problems with which they find themselves confronted. In connec- 
tion with this function, it has on hand a large library of motion pic- 
ture books and periodicals, which is being maintained and expanded. 
As a clearing-house, the Bureau is serving to keep the individual 
studios abreast. of current progress in all technical developments, 
particularly the investigations conducted by the subcommittees. 
In addition to publishing progress reports, the committee also 
circulates the Academy Technical Digest. The Digest, which was 
begun in connection with the Academy's Sound School mentioned 
above, consists of a series of fundamental, yet up-to-date, reviews 
of the technical knowledge in various fields. Through it, papers 
of scientific and educational nature, as well as records of individual 
achievements among the various studios, are distributed directly 
to the industry. 

To take care of several problems of mutual interest, such as 
that of standardization of camera and projector apertures, as de- 
scribed by the committee's secretary, Lester Cowan, in the January, 
1930, number of the JOURNAL; that of standardization of release 
print leader and changeover cue; and that of screen illumination, 
the committee has established a degree of contact with exchanges 
and theaters. It is planned to maintain this contact in so far as it 
will improve the correlation of theater and studio practices along 
technical lines. 

Finally, the committee is commencing cooperative contacts with 
the laboratories, factories, and local representatives of equipment 
manufacturers, and with your Society. The expansion of this ac- 
tivity will serve excellently in interpreting the needs of the producing 
industry to the manufacturers, and in acquainting the studios with 
manufacturing developments. The Academy therefore looks for- 
ward eagerly to the growth of such cooperation. 


MR. Ross: I should like to ask whether a single rectifier is used with each 
arc lamp. 

MR. TOWNSEND: In most cases the checks are put at the bottom of the arc. 
MR. Ross: An automatic inductance of known form could be placed in series 


with the generator at the generating plant. The electrolytic condenser could 
also be made automatic and the movable element thereof connected to the 
moving arm of the automatic inductance in a manner to automatically change 
the capacity of the* circuit simultaneously with changing the impedance thereof. 
This would remove the inductances and condensers from the studios. 

MR. TOWNSEND : That was used originally and given up in favor of the method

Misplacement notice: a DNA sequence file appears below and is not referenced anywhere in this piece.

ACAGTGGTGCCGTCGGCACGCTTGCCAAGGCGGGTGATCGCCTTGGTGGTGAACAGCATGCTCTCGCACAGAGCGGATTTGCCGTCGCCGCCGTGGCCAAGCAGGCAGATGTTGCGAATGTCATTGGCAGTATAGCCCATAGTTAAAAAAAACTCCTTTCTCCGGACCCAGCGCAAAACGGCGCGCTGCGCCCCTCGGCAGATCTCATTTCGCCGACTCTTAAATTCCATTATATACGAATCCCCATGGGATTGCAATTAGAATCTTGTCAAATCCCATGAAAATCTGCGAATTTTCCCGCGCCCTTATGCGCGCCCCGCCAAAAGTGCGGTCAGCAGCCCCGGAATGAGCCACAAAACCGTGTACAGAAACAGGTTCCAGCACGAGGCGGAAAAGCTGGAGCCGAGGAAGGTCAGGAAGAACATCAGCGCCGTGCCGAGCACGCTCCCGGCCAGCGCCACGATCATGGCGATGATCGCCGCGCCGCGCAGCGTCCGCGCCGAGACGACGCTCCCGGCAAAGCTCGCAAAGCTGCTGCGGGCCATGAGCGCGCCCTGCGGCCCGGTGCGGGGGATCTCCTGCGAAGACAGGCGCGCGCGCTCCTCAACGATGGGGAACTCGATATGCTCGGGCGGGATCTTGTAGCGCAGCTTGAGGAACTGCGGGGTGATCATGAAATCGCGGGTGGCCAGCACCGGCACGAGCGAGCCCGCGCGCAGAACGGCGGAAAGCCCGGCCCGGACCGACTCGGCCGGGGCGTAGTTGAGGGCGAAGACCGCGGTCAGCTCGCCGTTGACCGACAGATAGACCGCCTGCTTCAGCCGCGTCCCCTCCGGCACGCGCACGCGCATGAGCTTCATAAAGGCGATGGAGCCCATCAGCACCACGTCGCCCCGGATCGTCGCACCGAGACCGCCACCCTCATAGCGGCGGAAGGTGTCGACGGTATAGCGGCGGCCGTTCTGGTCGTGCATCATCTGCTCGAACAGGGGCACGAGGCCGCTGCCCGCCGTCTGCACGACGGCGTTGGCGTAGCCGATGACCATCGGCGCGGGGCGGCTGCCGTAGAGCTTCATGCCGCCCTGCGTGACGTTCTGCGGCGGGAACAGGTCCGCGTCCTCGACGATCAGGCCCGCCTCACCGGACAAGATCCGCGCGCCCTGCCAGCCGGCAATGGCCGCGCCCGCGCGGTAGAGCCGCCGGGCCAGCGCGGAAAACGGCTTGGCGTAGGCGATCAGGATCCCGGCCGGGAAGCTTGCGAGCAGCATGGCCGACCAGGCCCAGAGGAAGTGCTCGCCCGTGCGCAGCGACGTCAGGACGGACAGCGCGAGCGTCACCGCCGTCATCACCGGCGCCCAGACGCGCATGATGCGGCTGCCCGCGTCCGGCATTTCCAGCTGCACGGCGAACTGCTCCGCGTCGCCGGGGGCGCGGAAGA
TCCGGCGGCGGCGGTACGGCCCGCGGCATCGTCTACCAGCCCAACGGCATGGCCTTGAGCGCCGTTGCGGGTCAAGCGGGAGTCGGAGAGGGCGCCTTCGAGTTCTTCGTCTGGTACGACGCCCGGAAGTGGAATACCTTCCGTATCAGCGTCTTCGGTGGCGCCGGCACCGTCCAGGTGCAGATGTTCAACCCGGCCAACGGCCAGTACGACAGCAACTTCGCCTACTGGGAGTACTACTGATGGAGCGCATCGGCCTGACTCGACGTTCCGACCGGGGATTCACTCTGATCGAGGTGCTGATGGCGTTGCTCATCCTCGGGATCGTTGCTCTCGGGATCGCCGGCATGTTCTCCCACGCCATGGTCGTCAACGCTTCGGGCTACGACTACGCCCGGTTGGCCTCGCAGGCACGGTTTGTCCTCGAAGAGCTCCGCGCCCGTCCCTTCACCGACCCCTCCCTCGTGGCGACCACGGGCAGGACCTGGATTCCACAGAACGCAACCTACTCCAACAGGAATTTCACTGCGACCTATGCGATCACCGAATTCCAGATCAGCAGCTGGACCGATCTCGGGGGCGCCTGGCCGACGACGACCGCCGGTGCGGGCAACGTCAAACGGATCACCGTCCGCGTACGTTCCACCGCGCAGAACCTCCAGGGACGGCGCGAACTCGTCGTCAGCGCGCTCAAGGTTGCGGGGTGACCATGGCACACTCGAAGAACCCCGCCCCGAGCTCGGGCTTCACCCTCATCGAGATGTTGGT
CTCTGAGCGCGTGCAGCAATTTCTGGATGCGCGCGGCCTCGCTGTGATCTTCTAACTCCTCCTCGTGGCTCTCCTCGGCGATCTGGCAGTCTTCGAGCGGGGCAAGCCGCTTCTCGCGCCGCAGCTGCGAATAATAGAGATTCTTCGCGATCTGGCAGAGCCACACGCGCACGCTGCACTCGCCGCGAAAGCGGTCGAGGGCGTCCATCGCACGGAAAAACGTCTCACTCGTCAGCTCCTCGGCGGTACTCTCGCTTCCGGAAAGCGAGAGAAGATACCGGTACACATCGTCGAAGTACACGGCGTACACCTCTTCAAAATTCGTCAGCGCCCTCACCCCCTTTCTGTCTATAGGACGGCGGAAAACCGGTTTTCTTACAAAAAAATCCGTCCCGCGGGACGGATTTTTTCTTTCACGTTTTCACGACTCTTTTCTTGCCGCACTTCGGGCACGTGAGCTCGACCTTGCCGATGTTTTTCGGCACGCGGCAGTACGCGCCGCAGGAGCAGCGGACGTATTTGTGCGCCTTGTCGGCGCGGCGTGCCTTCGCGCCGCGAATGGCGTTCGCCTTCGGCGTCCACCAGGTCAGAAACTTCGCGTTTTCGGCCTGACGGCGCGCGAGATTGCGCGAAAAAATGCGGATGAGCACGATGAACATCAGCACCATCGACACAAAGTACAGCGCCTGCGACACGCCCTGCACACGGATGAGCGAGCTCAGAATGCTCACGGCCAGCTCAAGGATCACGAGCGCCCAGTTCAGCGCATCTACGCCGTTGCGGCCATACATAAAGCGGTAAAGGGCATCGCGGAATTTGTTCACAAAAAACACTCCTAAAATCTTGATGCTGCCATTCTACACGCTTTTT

MR. TAYLOR: To what extent does the running of this sound school resemble 
that of a college or university? 

MR. TOWNSEND: During the operation of the sound school the members were 
chosen by the studios. The initiation fee was $10 including tuition to all the 
lectures and printed matter obtained from them. In some cases the motion 
picture companies took it on themselves to pay the entrance fees. The men in 
attendance were from all branches of the industry. Some of the most interested 
were from the ranks of the directors. The apparatus required for the investiga- 
tion of the problems was supplied, some from the studios, but a large portion 
was supplied by Electrical Research Products, Inc. They turned over their 
laboratories to the Academy and, where they were too limited, we worked at 
the University of California. In this school, for the first time, people from the 
competitive laboratories met and discussed their problems. It seems strange 
to find the competitive spirit as strong here as it is after having lived in that 
atmosphere out there. 

PRESIDENT CRABTREE: Those of us who visited Hollywood two years ago 
have a clear picture of the Academy. It is very important that there should be 
the closest cooperation between our Society and the Academy, especially with 
regard to standardization. Our Standards Committee is studying screen illumi- 
nation and wide film dimensions as well as nomenclature. The Academy has 
similar committees, and it would be ridiculous for the Academy to put out one 
list of nomenclature and our Society another. I have appointed on various 
committees a member of the Academy, and I should like to see more collabora- 
tion, but the world was not made in a day. One of the reasons for the success 
of the Academy is the fact that it has a number of paid employees. If it had 
to depend on voluntary help, as the Society of Motion Picture Engineers has to, 
I am afraid it would not have been able to do the fine things it has done. 
I think the Academy has set a fine example for us to follow in establishing 
courses of education. I hope that our Society can get something going along 
these lines. The best form which this should take has not crystallized in my 
mind, but I think we should contribute to the industry by assisting in the 
education of the engineer. 

I wish Mr. Townsend to convey to the Academy our thanks for the papers 
they have sent along, and we send our greetings and best wishes, and the Board 
is already considering the matter of putting Hollywood on the ballot for the 
convention next spring. Personally, I am pushing very hard for a spring con- 
vention in Hollywood. 

MR. TOWNSEND: I was asked by the Academy to urge you to hold the next 
convention out there. 

PRESIDENT CRABTREE: It is a little too warm there in the fall so we will 
consider very carefully coming next spring. 


The history of the motion picture business is a history of unex- 
pected accomplishment and unrealized opportunity. Its success 
has ever been greater than anyone expected it would be; its in- 
fluence has gone far beyond the wildest hope of even its most en-